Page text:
I asked Stefan if he has a favorite meal cooked by his mother — or father. “I just can’t take greasy take-out anymore,” Stefan said. “I like ALL of the home cooked meals made by Mom and Dad!”
Did Stefan have a favorite teacher at HC K-12? “I got along with all of my teachers,” he said. “I’ve had some conversations with Mr. Little, when he was the school principal.” “I don’t know if he really liked me,” Stefan said with a chuckle.
Abraham Lincoln is Stefan’s favorite president of the United States. His first car was a champagne colored Buick Century, and his first paying job was “food and bed count” working for his parents on the family farm. Stefan’s favorite outdoor activities are gardening and walking. “Walking is good for strength building,” he said, “but I literally can’t sit still! I just have to be doing something.” Stefan’s pet peeve is people who have complete intolerance — those who just cannot accept anyone else’s opinion on a matter. “People who just won’t try to listen and consider somebody else’s view,” Stephan explained. s
One of Stefan’s favorite childhood memories is self-made “adventures” on Peters Creek at the family home with his dog, Frisky.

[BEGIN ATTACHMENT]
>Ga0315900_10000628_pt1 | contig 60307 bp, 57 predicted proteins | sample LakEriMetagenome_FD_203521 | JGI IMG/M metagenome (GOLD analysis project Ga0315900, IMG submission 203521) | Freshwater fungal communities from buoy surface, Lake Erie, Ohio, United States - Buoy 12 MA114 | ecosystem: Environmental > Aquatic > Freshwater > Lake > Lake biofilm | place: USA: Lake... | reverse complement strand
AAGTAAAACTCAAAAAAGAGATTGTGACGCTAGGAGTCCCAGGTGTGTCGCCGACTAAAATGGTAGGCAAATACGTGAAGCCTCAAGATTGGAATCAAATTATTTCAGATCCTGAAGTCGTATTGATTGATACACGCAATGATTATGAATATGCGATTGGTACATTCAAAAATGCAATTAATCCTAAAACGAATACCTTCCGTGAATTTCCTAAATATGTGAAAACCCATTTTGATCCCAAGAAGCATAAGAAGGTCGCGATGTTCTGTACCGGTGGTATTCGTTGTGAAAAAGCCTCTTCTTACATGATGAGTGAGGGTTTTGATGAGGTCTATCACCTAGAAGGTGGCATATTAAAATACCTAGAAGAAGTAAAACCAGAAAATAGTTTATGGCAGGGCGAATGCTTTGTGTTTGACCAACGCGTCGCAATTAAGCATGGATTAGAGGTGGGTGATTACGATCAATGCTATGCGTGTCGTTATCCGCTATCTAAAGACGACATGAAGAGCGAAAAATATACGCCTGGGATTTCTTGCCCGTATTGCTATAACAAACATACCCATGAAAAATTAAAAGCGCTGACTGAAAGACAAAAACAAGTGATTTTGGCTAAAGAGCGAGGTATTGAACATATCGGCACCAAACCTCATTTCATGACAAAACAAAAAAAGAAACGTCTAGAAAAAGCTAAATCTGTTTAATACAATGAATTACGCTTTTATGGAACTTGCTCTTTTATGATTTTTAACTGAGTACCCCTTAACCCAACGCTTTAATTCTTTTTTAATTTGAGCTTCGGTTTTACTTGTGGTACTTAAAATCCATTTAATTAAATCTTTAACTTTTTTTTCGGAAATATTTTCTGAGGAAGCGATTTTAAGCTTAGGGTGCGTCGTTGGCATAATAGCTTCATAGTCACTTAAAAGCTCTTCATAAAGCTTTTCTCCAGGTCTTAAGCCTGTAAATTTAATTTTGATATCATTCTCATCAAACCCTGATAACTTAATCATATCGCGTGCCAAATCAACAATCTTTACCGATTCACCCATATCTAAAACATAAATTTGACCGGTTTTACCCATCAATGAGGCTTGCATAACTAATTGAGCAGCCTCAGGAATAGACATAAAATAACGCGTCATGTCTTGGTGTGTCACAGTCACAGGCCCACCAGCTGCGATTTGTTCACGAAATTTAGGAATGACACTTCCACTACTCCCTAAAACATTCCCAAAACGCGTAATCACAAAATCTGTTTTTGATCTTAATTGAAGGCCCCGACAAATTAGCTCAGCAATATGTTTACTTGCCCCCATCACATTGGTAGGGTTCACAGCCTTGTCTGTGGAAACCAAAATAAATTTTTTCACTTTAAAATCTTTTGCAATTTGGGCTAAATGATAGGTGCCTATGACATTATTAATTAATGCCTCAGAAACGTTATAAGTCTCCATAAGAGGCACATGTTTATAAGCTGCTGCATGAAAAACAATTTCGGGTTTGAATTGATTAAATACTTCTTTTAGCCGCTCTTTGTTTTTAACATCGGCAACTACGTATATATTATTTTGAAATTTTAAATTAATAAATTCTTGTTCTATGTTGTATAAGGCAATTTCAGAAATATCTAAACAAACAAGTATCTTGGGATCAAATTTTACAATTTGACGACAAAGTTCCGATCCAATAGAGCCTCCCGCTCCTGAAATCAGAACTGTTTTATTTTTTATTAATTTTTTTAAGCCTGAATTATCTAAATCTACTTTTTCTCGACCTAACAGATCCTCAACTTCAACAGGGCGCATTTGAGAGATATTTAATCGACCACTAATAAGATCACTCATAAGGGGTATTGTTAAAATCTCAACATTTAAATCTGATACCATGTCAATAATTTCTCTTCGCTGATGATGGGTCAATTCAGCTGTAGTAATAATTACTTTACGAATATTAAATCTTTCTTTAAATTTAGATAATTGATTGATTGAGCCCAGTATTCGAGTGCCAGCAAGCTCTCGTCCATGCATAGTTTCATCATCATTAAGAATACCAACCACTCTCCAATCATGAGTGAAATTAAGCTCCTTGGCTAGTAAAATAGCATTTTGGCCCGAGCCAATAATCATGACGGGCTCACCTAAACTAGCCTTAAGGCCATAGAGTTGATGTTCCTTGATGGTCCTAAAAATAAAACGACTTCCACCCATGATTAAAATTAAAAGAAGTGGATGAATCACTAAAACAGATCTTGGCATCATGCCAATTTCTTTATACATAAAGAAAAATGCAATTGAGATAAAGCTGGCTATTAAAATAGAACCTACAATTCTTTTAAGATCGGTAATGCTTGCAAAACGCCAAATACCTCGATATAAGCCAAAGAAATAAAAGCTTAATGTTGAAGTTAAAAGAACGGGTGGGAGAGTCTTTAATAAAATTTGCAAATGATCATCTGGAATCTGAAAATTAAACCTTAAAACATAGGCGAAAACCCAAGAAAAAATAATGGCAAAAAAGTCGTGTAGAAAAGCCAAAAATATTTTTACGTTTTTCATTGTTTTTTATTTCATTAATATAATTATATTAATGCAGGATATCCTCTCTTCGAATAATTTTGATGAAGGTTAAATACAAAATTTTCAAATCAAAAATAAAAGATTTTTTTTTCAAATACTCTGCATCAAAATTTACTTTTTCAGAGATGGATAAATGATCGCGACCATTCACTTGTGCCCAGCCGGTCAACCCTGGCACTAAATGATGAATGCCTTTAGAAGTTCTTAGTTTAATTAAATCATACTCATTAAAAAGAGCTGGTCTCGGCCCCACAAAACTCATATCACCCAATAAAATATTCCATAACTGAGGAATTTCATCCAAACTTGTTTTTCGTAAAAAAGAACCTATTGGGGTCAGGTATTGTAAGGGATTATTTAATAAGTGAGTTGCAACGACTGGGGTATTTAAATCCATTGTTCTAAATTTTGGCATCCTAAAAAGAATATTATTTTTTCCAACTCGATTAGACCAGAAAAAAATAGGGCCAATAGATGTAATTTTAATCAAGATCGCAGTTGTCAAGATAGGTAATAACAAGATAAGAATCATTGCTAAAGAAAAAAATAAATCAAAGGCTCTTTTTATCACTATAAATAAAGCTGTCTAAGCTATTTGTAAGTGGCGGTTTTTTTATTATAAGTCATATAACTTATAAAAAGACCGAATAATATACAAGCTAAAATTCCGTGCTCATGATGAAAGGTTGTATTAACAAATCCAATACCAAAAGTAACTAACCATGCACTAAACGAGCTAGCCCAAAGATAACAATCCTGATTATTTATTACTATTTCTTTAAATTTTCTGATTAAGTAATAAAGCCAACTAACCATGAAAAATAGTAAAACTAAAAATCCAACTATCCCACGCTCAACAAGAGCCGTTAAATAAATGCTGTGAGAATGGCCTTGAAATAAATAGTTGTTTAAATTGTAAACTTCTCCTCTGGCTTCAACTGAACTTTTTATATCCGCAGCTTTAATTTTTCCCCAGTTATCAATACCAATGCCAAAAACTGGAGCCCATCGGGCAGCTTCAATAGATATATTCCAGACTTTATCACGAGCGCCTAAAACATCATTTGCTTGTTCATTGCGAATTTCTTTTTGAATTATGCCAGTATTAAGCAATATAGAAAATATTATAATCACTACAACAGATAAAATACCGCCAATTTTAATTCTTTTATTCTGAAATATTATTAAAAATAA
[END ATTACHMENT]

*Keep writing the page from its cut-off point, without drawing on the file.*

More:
Stefan’s view on what political leaders can do to make life better for Americans is this: “Legalization of industrial hemp. There are 50,000 uses for hemp, and there is good potential for industry,” he said. “It’s crazy not to tap into that.”
Stefan defines himself as a very spiritual person constantly searching for God. Both of us agree that God is Love, above all else.
Retirement is a long way off for Stefan, but he has a goal for that time — to be completely self sufficient (off the grid) for survival, and he also wants to travel. “There is so much beauty to see in the world,” he said.
The fun question that I ask most of the neighbors during interviews is this: What is under your bed? Stefan says without hesitation, “I don’t even want to know!”
Our lively conversation ended with Stefan expressing his thanks to every single person who has had kind words and positive thoughts for him during his cancer treatments and recovery. “Someone saying something like ‘Hey, how’s it going’ really is encouragement for me!” Stefan said. “The only reason I get through this is because of all of the positive projection.”
Stefan’s experience brings to mind these important goals: keep a positive attitude, take charge of your body, and get cancer screenings.